Don’t be in such a hurry, and remember to enjoy the journey. Many of you are young enough to overcome a poor decision or two (as long as they aren’t too big). So what if you don’t pick the right major at the start? You can always change majors. It’s OK if a certain school doesn’t turn out to be as great as you thought, you can always transfer. 

I will leave you with this final piece of advice from Harvard Professor Tal Ben Shahar: “Find the sweet spot of something you are really good at, passionate about, and really enjoy doing.”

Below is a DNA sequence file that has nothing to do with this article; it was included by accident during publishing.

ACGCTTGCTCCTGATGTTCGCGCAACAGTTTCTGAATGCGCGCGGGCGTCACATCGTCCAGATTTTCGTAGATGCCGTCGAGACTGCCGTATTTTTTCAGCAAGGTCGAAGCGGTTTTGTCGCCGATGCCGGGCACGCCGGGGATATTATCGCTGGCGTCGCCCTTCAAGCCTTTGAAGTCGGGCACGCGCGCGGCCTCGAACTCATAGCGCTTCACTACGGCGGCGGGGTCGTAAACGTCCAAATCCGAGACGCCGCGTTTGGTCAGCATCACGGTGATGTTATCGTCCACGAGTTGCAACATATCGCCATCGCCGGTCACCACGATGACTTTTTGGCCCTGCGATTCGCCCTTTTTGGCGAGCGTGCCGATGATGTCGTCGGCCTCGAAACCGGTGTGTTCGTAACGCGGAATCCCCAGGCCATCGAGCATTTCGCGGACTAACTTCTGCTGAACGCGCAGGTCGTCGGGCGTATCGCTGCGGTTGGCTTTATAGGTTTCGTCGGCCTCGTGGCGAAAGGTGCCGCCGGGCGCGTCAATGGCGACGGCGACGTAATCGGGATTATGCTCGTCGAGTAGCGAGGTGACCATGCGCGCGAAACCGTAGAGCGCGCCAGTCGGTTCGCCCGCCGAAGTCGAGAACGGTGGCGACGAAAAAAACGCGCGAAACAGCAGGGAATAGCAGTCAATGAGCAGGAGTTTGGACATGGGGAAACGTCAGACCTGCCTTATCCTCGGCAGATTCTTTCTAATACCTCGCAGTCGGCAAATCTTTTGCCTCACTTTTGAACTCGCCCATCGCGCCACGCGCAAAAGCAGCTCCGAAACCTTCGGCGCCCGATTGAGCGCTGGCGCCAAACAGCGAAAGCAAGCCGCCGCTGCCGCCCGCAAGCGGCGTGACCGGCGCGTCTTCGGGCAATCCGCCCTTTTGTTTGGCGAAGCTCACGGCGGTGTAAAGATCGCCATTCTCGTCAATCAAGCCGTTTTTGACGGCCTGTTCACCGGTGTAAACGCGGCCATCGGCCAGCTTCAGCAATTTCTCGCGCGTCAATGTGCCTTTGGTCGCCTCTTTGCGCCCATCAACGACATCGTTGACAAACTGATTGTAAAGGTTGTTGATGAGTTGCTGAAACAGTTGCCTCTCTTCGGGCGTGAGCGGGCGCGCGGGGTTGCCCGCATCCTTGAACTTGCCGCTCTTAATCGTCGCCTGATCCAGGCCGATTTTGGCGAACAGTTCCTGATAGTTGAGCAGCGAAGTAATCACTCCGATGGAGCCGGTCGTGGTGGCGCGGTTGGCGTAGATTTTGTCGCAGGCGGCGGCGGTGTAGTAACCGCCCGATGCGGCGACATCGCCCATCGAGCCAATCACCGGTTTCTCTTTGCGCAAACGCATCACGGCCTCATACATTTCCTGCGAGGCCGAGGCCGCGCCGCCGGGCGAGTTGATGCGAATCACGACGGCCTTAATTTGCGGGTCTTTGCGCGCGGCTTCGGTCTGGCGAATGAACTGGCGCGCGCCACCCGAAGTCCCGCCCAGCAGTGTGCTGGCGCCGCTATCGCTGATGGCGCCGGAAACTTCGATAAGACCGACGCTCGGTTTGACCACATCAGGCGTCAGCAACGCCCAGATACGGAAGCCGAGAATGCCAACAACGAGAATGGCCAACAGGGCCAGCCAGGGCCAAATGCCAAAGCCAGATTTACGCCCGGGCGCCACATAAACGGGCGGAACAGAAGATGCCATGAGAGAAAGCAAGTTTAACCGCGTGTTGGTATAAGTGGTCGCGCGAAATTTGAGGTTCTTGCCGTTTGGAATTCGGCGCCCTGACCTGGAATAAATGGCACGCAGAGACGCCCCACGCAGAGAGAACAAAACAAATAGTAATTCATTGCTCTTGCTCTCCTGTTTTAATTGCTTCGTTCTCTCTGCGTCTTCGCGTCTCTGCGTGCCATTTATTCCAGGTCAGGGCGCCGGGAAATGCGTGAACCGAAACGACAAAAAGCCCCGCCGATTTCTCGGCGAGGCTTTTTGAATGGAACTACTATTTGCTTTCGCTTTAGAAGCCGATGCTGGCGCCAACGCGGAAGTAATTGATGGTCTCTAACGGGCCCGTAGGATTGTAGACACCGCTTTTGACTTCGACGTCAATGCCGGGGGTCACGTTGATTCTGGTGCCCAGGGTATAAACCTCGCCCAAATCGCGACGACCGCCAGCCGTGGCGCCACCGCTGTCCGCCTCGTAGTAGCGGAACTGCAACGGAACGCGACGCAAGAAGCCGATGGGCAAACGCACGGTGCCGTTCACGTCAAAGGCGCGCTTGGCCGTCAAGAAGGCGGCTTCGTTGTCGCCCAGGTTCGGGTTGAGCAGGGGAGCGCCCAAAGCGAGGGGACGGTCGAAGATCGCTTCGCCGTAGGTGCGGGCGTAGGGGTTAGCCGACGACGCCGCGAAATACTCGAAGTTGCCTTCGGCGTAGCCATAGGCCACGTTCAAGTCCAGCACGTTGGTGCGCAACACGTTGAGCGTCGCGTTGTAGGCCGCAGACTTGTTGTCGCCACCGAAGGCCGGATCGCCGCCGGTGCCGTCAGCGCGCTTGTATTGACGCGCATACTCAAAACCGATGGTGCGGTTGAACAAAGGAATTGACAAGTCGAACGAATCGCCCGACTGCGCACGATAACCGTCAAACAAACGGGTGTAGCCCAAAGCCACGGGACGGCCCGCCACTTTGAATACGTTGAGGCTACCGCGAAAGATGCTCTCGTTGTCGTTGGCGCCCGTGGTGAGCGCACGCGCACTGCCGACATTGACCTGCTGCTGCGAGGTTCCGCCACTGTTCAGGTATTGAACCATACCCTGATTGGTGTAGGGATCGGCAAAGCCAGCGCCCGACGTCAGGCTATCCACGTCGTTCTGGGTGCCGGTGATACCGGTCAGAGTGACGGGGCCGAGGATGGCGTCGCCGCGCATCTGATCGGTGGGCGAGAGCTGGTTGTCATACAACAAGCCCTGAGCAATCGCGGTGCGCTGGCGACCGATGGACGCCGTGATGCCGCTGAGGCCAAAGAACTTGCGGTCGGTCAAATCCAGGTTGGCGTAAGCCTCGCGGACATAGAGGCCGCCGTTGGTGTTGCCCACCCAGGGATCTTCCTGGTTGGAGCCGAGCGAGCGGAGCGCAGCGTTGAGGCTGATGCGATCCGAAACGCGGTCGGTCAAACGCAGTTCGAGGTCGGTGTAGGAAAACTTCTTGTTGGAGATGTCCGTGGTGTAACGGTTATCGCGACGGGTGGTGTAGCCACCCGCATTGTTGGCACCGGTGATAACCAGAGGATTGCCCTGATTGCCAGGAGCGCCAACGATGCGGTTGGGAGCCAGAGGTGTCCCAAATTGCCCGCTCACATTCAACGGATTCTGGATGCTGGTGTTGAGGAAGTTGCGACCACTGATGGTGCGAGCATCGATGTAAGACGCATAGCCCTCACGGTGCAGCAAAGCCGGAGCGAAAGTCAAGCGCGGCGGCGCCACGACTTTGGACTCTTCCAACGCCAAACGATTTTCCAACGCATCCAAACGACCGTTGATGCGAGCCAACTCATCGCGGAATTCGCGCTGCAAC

There are options out there for everyone. You need to do you! Create your own sweet spot.

Congratulations to all the graduates out there and to the parents and others who have assisted to this point.  It’s time to Dream Big. Keep it Real. Get it Done!



Joe Battista has been an integral part of the Penn State and State College communities since 1978. He is best known for his effort to bring varsity ice hockey to Happy Valley and in the building of Pegula Ice Arena. “JoeBa” is the owner of PRAGMATIC Passion, LLC consulting, a professional speaker, success coach, and the vice president of the National Athletic and Professional Success Academy (NAPSA). He is the author of a new book, “The Power of Pragmatic Passion.” Joe lives in State College with his wife Heidi (PSU ’81 & ’83), daughter Brianna (PSU ’15), and son’s Jon (PSU ’16), and Ryan (State High Class of 2019).